The Roslin researcher featured on the show tells the Korean scientists he doesn’t think it will work because genetics are not the be all and end all of behaviour. The show then invokes the phrase ‘nature versus nurture’ which explaining that the Korean scientists have brought two dogs with them, one of whom is a clone and is affectionately referred to as the ‘evil’ one because she’s so spoiled.
My darling readers, if I ever catch any of you using the phrase ‘nature versus nurture’ the force of my rage will manifest in my instant apparition to your side and a swift scolding of the like you haven’t had since you last tracked mud in over your dad’s clean floors.
It’s an outdated phrase which means nothing, puts you into a binary mindset that the outcome of the complexity of biological life is dictated by one trait. If you find yourself in a situation where you wish to express the concept of underlying biology and psychology having different effects on behavioural outcomes, I give you permission to use a much better phrase instead: Genetic and Environmental Interactions. It even boils down to a cool little equation: GxE Interactions. Please use this phrase. Please banish Nature Vs Nurture from your minds. It’s one of my biggest bugbears.
What Iove about GxE is that it innately implies that both the genetics and the environment come together to produce the behaviour of interest, but it does miss a very important part of the overall picture, one which we scientists are only beginning to understand ourselves. There are elements of your genetic material which can be changed by your environment and you can pass these changes along to the next generation. Epigenetics is a relatively recent scientific field but explains a lot about how evolution can move so quickly. I’m currently working on a project that involves some background reading on epigenetics so I’ll try and do a post on it in the next few weeks, but for the purposes of today, it’s enough to recognise that even though these two dogs started with the exact same genetic material, even smoking more around one of them will start to change certain elements of that code.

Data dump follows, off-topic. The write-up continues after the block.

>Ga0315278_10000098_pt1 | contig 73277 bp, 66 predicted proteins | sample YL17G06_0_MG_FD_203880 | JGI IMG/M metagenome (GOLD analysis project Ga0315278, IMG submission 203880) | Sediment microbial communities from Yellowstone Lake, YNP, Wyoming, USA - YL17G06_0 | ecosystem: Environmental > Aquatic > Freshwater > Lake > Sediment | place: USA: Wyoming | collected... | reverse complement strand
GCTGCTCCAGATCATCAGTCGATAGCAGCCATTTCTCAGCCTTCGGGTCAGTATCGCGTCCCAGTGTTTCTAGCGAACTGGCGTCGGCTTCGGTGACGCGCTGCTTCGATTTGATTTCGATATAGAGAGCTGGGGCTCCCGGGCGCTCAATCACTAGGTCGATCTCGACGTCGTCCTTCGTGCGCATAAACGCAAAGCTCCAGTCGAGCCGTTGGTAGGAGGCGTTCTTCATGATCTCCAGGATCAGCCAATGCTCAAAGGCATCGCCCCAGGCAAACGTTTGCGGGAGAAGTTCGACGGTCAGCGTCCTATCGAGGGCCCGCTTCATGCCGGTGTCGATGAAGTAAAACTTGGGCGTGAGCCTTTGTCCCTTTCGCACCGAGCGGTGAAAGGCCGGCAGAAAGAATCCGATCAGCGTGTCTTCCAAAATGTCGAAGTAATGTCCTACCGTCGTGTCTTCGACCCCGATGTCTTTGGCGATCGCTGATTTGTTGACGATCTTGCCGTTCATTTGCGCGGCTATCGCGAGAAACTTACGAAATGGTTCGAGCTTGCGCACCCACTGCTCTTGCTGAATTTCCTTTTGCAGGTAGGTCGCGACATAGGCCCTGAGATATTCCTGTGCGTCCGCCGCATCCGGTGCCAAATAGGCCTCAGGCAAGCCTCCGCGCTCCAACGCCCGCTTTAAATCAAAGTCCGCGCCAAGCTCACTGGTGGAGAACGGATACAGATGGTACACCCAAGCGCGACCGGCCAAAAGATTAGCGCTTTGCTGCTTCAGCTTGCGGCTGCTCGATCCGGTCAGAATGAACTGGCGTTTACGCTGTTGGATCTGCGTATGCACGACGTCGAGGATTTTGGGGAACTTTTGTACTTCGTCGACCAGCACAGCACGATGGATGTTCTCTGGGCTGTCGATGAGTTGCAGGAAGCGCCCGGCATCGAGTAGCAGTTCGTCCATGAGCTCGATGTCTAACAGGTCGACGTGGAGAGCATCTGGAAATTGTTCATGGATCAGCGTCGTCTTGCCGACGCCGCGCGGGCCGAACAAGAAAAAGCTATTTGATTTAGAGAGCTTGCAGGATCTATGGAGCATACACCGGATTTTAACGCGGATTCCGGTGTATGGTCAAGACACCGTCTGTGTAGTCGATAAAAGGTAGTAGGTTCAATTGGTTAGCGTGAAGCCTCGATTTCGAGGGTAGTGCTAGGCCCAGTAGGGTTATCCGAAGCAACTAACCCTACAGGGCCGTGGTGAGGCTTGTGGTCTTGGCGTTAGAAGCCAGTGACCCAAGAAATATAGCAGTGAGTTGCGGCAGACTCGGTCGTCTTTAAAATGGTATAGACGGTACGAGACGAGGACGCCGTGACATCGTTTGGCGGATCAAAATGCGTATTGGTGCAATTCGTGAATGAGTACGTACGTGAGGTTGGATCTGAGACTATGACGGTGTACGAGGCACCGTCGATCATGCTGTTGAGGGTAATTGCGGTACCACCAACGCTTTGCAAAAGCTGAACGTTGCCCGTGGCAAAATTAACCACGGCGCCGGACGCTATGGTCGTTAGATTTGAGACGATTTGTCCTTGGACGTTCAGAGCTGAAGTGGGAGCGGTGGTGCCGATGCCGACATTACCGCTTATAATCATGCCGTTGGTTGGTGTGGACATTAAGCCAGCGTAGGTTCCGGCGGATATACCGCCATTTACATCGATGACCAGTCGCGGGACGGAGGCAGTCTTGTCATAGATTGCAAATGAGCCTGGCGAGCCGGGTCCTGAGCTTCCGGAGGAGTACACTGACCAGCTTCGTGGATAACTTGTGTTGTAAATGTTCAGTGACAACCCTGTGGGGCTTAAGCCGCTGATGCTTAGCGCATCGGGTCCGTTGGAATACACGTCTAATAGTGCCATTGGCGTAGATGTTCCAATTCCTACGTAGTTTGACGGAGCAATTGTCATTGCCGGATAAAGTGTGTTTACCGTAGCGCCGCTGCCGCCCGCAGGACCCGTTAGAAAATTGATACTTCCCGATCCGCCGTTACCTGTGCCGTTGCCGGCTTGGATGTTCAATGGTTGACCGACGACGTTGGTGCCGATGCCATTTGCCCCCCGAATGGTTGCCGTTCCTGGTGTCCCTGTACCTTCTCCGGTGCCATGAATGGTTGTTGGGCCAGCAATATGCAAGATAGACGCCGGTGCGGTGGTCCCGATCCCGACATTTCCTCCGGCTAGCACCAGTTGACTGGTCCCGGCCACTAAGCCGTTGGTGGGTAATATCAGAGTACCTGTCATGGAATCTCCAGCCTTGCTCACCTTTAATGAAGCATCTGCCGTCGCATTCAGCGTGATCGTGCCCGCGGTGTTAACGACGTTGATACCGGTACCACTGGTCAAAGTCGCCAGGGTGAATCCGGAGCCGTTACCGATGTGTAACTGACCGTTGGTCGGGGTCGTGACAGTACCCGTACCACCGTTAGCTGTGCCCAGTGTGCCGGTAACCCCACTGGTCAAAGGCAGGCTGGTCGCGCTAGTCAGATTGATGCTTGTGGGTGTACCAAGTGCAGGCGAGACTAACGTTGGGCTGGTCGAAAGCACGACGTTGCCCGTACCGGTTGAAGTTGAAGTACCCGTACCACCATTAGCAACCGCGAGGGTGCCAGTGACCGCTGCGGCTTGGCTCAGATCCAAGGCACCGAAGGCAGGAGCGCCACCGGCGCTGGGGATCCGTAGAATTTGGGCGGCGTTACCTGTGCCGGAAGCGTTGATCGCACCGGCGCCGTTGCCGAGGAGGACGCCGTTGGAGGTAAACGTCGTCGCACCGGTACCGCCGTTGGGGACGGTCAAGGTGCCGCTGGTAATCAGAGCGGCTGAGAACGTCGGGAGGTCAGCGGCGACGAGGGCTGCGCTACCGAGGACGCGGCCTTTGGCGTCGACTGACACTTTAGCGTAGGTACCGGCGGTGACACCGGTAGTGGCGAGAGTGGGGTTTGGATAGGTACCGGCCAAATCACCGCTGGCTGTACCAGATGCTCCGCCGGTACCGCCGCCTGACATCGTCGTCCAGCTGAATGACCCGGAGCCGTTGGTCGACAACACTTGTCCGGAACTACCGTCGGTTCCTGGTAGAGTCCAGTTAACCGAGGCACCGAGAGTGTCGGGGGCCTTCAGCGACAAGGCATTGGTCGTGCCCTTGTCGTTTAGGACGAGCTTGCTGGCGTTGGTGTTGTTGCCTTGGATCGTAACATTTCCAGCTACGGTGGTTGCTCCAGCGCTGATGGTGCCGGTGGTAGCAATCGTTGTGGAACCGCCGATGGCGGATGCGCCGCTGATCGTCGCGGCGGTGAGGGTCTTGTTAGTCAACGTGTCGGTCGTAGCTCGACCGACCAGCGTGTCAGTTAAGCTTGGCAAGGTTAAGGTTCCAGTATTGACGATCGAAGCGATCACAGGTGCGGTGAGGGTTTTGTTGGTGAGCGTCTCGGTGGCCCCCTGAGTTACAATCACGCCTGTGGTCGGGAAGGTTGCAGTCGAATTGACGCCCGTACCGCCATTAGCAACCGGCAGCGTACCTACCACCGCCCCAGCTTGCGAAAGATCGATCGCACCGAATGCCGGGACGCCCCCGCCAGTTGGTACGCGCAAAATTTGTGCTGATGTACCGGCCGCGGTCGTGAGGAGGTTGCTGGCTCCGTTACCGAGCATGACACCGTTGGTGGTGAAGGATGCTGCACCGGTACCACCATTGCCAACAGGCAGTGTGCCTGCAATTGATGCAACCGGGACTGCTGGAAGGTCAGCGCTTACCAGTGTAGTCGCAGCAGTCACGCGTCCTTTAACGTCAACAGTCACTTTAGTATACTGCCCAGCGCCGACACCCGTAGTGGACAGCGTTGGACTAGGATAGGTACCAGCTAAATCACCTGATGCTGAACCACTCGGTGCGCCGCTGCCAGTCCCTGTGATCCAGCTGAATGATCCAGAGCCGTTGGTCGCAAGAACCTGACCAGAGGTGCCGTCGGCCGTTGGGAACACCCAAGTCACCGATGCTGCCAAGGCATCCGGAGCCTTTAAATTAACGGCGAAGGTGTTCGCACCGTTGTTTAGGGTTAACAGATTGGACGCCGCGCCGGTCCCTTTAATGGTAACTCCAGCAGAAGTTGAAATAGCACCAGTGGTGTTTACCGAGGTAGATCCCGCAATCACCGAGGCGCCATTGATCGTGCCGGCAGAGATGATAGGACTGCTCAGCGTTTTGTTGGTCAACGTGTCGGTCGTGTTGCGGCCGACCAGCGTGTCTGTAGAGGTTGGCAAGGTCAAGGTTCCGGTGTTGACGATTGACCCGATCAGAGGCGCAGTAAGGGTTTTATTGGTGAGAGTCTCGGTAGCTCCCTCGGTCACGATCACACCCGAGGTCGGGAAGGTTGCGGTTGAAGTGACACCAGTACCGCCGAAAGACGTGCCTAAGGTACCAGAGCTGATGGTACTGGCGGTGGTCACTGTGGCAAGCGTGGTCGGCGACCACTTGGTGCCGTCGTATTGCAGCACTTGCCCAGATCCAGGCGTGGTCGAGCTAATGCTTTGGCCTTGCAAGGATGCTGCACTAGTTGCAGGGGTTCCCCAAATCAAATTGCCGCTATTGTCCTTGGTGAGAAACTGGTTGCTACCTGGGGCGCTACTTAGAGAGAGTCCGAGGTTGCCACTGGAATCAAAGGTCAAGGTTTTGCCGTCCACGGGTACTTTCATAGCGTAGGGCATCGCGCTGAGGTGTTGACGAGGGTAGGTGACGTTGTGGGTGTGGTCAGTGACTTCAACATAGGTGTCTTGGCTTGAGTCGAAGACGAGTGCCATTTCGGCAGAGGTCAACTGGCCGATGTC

So it’s no wonder there is an ‘evil’ clone of these little dogs the Korean scientists are toting around. They’re not the same animals. Identical twins are different people, after all, and they share masses of genetic and environmental information.
So again we come back to the ethical iffiniess around this whole show. They’ve cloned a dog for a woman who clearly relies upon the first animal for support, and the show doesn’t specify whether they’ve really explained the variation inherent in cloning to her. But at the end Rebecca did seem completely smitten by her little puppy. The problems inherent with spoiling a pet not withstanding, I’m sure there’ll be a lot of love there.
But what about the utopia part of this post? Well the EU has recently launched their Code EFABAR, a voluntary code of good practice for responsible animal breeding. This is great news and I hope all breeders seriously take into consideration what this code represents and what traits they’re breeding for. Responsible breeding takes the animal’s health and welfare, along with food chain sustainability and transparency into account. I’d hope all this seems deeply obvious to my readers and I look forward to seeing people sign up to this code (and perhaps the code’s being extended to domestic breeding too?)
So with all that being said, I think I’m going to go search for ‘Sci-Fi’ on Amazon Prime and see what I can rustle up. Live long and prosper, my friends.
In the last twelve months one of my little sisters has struggled with depression. I think she’s coping remarkably well with it and I’m really very proud of her. Recently she got some bad news and in one of my weekly ‘putting the world to rights’ calls with my mother, I said that if she looked like this might set her back we should encourage her to get a cat.
Mum laughed and agreed, and then the next day phoned me frantically to exclaim: you should blog about that!
So here is the blog about pets and depression!
I have good reason to suspect a pet would help my sister, as well as other people with certain kinds of depression. And it’s not just because of this Eddie Izzard sketch.
There are two many theories regarding why we keep pets, and I’ve spoken about them before. They boil down to this: either pets take advantage of us, or pets give us some advantage in life. Much of what I’m going to talk about today falls under this second theory, but remember – it could just be a way our little social parasites have evolved to keep us sweet.